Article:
They'll flip the switch, but will the lights go on?


They'll flip the switch, but will the lights go on?

By Rich Levine

Before we can make a legitimate guess on how the next two months will play out for the Celtics, there are two questions we need to consider.

The first ones easy, so lets just get it out of the way.

Can the Celtics flip the switch?

The answer is yes. A big, fat Shaq-sized YES.

Heartbreak over departed teammates? Stress over impending free agency? General frustration over whos doing what, when and where?

When the ball goes up in Game One, all the baggage of the last six weeks will be sorted and neatly stowed away in Waltham and Boston will once again be a team that only cares about team.

Trust me.

Theyll be playing with the same level of desire and intensity that we saw a few months back. Theyll be angry and focused. It might not be Ubuntu but . . . I dont know, is there a Serbian translation for Ubuntu? Lets call it that.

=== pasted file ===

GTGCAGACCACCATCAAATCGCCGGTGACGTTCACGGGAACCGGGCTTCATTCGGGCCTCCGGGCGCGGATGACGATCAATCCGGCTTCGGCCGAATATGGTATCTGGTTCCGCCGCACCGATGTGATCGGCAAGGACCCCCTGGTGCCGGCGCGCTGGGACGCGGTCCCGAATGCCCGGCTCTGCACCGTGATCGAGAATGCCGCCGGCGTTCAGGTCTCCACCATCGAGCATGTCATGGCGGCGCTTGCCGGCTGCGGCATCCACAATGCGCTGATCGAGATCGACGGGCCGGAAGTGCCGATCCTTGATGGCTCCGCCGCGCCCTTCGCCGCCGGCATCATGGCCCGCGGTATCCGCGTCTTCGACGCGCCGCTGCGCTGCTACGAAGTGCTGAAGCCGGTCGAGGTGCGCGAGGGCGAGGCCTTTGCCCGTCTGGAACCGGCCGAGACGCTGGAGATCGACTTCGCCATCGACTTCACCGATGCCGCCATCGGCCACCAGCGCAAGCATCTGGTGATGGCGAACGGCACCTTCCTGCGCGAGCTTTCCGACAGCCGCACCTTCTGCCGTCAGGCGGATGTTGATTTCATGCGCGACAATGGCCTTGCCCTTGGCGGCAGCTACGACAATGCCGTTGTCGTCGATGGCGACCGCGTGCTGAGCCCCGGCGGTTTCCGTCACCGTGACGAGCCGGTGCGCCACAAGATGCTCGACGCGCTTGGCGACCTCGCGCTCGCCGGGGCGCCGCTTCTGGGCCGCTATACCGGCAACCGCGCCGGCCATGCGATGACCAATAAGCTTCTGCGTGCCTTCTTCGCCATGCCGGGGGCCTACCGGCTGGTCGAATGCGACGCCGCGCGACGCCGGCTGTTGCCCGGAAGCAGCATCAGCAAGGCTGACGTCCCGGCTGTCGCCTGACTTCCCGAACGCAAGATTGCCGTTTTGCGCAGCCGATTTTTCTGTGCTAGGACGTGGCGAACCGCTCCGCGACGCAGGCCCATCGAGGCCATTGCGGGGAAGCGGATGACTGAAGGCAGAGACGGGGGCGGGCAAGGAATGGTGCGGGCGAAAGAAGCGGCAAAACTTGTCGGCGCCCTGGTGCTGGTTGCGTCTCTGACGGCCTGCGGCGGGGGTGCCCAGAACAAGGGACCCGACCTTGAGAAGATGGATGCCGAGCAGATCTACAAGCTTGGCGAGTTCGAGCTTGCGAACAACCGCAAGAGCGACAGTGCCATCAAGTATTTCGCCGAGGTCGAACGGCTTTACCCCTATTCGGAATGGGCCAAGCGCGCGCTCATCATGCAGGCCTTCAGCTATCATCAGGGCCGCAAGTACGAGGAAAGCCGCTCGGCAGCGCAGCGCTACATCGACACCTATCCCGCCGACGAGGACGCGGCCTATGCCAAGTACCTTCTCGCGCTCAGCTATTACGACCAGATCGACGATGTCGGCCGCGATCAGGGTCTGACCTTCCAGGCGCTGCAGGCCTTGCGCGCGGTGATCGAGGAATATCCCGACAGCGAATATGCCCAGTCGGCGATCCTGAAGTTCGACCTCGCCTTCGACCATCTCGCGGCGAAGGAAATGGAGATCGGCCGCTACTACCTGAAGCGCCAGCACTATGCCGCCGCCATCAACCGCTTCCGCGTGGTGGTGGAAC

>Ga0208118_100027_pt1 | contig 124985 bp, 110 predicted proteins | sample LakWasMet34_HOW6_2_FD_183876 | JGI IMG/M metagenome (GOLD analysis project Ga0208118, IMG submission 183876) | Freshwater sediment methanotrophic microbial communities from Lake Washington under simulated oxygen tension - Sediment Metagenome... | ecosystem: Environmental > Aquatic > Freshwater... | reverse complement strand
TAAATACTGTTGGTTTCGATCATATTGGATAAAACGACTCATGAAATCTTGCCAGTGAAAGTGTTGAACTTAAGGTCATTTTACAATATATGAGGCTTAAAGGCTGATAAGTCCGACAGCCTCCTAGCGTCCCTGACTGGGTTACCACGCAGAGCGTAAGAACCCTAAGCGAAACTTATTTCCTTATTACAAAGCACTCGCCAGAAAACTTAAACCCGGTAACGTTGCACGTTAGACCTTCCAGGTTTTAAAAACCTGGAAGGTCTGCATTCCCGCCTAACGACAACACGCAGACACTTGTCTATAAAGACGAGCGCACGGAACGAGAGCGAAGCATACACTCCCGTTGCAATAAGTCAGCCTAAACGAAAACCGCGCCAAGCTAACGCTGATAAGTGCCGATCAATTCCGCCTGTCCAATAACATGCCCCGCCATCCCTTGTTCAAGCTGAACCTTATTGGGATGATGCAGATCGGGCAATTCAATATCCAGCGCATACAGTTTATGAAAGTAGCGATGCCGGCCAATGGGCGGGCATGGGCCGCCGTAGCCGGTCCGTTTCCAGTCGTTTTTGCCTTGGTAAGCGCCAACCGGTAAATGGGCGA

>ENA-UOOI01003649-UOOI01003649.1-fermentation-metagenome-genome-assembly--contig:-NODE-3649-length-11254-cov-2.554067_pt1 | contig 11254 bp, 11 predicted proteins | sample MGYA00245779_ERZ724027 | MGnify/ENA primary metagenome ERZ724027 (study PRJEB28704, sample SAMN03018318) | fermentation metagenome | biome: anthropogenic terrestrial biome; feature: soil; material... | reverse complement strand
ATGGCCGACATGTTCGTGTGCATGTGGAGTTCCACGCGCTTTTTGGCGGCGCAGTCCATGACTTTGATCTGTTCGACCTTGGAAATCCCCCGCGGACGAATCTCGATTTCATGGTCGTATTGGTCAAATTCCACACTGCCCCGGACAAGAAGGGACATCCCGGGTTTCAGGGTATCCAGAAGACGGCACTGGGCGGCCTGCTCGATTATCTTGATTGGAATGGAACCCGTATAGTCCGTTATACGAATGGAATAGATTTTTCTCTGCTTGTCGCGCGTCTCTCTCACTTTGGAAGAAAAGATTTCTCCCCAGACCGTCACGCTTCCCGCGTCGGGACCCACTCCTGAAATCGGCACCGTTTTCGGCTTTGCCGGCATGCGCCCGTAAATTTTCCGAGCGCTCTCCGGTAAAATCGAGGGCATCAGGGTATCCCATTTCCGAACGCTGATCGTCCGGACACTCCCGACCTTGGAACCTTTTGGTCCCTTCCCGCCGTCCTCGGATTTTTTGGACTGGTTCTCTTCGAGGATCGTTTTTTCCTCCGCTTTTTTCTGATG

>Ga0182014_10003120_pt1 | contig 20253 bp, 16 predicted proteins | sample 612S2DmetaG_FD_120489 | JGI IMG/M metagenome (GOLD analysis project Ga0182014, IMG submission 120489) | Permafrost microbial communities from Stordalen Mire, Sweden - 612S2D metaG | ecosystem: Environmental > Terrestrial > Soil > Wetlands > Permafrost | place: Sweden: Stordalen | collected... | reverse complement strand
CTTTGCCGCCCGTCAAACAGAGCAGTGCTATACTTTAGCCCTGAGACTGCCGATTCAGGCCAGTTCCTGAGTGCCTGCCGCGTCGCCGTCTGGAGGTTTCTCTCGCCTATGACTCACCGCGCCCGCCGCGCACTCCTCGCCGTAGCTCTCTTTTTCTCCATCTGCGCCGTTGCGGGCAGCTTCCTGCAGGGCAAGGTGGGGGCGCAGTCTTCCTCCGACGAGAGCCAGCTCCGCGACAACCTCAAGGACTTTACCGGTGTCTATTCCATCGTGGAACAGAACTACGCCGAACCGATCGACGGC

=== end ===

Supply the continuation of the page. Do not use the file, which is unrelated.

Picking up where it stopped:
Whatever it is, it will be there.

I think the problem is that sometimes we expect these guys to play the entire 82-game season in a vacuum. Like nothing from the outside world, or even somewhere as close as the locker room, should ever affect what happens on the court.

And thats probably unfair.

Have you ever been in a funk at work? Mad your boss? Pissed off about how much your getting paid or how youre being treated? Maybe its the way theyre treating one of your friends and co-workers? Or maybe its a co-worker whos got you so mad in the first place?

It happens to everyone. No matter what you do or how much you make.

You can drive yourself crazy with that stuff, too. It can take you off your game. It can definitely affect your production. But eventually, something snaps you out of it. Something, whatever it is, comes along and gives you the strength and motivation to get on with your life, and go back to being you.

And then you move on.

Obviously, its one thing for a single person to overcome that adversity, and another when youre dealing with an entire roster of ultra competitive multi-millionaires.